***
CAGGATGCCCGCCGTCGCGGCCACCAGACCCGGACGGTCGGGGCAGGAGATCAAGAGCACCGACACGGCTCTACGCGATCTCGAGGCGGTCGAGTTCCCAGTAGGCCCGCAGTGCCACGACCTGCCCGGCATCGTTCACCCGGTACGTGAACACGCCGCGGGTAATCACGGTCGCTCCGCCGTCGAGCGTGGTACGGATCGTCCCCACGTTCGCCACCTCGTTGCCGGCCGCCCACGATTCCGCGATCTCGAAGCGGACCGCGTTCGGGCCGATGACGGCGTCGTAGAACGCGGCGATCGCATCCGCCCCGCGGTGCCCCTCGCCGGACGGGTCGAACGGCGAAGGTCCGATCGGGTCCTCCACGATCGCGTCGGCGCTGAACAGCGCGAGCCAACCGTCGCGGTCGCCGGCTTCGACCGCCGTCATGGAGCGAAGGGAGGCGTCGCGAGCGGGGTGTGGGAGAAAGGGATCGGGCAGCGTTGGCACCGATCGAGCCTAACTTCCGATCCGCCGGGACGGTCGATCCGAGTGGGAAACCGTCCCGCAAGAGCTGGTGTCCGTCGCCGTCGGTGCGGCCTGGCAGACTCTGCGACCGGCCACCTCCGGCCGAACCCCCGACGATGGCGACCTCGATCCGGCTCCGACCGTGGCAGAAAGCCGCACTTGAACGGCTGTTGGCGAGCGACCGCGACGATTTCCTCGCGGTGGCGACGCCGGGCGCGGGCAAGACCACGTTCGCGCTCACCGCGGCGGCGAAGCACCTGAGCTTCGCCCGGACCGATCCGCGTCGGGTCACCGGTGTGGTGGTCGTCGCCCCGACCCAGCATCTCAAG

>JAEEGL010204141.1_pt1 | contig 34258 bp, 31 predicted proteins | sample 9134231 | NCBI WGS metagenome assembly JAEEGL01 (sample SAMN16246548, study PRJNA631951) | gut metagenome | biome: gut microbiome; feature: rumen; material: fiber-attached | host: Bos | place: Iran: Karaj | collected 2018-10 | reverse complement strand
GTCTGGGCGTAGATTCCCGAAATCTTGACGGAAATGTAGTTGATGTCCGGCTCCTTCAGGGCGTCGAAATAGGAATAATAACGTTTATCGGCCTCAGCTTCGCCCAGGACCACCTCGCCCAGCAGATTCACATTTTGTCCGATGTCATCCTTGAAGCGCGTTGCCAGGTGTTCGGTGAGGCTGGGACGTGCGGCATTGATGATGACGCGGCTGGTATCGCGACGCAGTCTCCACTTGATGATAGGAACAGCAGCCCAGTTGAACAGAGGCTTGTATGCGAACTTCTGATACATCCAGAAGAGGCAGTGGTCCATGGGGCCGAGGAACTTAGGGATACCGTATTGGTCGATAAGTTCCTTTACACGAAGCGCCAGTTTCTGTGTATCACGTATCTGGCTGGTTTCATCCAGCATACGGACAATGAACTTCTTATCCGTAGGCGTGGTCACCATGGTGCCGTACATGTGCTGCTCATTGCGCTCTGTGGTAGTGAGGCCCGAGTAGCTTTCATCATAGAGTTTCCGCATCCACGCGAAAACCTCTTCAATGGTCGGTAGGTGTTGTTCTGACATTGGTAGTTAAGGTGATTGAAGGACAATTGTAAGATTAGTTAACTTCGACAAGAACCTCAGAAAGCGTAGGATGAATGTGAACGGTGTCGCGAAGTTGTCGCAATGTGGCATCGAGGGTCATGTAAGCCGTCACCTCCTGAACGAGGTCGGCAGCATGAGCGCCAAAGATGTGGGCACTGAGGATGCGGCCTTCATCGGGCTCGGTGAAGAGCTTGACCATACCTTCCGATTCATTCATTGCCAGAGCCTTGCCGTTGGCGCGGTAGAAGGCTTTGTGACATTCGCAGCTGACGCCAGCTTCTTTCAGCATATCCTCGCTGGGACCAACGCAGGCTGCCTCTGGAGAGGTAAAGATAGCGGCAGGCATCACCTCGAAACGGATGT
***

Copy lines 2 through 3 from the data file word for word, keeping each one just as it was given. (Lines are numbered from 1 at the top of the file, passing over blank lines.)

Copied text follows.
>JAEEGL010204141.1_pt1 | contig 34258 bp, 31 predicted proteins | sample 9134231 | NCBI WGS metagenome assembly JAEEGL01 (sample SAMN16246548, study PRJNA631951) | gut metagenome | biome: gut microbiome; feature: rumen; material: fiber-attached | host: Bos | place: Iran: Karaj | collected 2018-10 | reverse complement strand
GTCTGGGCGTAGATTCCCGAAATCTTGACGGAAATGTAGTTGATGTCCGGCTCCTTCAGGGCGTCGAAATAGGAATAATAACGTTTATCGGCCTCAGCTTCGCCCAGGACCACCTCGCCCAGCAGATTCACATTTTGTCCGATGTCATCCTTGAAGCGCGTTGCCAGGTGTTCGGTGAGGCTGGGACGTGCGGCATTGATGATGACGCGGCTGGTATCGCGACGCAGTCTCCACTTGATGATAGGAACAGCAGCCCAGTTGAACAGAGGCTTGTATGCGAACTTCTGATACATCCAGAAGAGGCAGTGGTCCATGGGGCCGAGGAACTTAGGGATACCGTATTGGTCGATAAGTTCCTTTACACGAAGCGCCAGTTTCTGTGTATCACGTATCTGGCTGGTTTCATCCAGCATACGGACAATGAACTTCTTATCCGTAGGCGTGGTCACCATGGTGCCGTACATGTGCTGCTCATTGCGCTCTGTGGTAGTGAGGCCCGAGTAGCTTTCATCATAGAGTTTCCGCATCCACGCGAAAACCTCTTCAATGGTCGGTAGGTGTTGTTCTGACATTGGTAGTTAAGGTGATTGAAGGACAATTGTAAGATTAGTTAACTTCGACAAGAACCTCAGAAAGCGTAGGATGAATGTGAACGGTGTCGCGAAGTTGTCGCAATGTGGCATCGAGGGTCATGTAAGCCGTCACCTCCTGAACGAGGTCGGCAGCATGAGCGCCAAAGATGTGGGCACTGAGGATGCGGCCTTCATCGGGCTCGGTGAAGAGCTTGACCATACCTTCCGATTCATTCATTGCCAGAGCCTTGCCGTTGGCGCGGTAGAAGGCTTTGTGACATTCGCAGCTGACGCCAGCTTCTTTCAGCATATCCTCGCTGGGACCAACGCAGGCTGCCTCTGGAGAGGTAAAGATAGCGGCAGGCATCACCTCGAAACGGATGT